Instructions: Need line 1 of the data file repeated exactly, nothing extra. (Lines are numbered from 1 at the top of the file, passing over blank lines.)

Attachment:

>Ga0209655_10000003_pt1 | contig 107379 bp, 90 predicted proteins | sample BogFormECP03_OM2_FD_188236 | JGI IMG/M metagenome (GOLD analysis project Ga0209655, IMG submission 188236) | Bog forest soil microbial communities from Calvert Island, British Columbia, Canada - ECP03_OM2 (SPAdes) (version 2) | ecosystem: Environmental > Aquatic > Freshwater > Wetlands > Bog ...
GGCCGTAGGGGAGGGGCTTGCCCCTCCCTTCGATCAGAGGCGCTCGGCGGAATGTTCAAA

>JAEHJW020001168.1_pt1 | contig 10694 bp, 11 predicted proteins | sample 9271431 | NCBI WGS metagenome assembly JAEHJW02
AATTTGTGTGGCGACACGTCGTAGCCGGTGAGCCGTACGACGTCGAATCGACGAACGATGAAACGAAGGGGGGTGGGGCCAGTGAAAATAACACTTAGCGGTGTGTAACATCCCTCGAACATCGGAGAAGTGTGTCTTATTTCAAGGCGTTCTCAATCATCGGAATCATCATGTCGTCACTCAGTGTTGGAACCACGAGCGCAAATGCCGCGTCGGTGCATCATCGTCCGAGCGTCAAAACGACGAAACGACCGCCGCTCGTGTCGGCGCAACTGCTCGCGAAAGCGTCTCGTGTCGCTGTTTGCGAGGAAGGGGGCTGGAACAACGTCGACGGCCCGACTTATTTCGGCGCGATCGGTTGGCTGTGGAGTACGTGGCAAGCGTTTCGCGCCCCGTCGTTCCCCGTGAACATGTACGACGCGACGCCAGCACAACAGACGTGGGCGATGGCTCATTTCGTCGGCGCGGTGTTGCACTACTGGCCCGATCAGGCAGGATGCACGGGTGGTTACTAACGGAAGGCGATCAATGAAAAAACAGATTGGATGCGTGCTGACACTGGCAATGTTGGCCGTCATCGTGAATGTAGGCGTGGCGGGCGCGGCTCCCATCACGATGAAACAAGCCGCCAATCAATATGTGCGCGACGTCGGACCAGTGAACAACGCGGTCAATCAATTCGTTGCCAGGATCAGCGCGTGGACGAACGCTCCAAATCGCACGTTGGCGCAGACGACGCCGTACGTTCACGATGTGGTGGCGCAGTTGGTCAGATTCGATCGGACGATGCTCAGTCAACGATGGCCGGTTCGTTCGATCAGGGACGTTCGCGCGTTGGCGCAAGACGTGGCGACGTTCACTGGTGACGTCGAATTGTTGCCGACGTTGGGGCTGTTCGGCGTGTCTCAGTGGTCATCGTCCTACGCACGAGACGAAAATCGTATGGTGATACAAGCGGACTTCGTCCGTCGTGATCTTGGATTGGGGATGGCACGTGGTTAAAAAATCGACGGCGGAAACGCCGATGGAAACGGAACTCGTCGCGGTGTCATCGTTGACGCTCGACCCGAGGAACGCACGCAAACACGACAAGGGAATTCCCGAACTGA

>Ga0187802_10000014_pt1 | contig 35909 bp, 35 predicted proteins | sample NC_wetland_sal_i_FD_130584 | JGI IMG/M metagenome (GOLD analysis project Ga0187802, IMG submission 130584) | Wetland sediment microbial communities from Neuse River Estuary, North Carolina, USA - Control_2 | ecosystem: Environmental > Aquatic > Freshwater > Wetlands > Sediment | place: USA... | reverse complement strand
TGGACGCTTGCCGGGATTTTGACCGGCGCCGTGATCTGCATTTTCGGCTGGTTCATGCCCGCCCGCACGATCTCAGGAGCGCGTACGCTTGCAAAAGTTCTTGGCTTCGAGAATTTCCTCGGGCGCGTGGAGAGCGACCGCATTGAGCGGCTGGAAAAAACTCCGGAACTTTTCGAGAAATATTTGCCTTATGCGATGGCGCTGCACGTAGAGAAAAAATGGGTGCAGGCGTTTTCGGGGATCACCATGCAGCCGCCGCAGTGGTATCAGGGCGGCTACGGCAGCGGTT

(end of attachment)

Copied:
>Ga0209655_10000003_pt1 | contig 107379 bp, 90 predicted proteins | sample BogFormECP03_OM2_FD_188236 | JGI IMG/M metagenome (GOLD analysis project Ga0209655, IMG submission 188236) | Bog forest soil microbial communities from Calvert Island, British Columbia, Canada - ECP03_OM2 (SPAdes) (version 2) | ecosystem: Environmental > Aquatic > Freshwater > Wetlands > Bog ...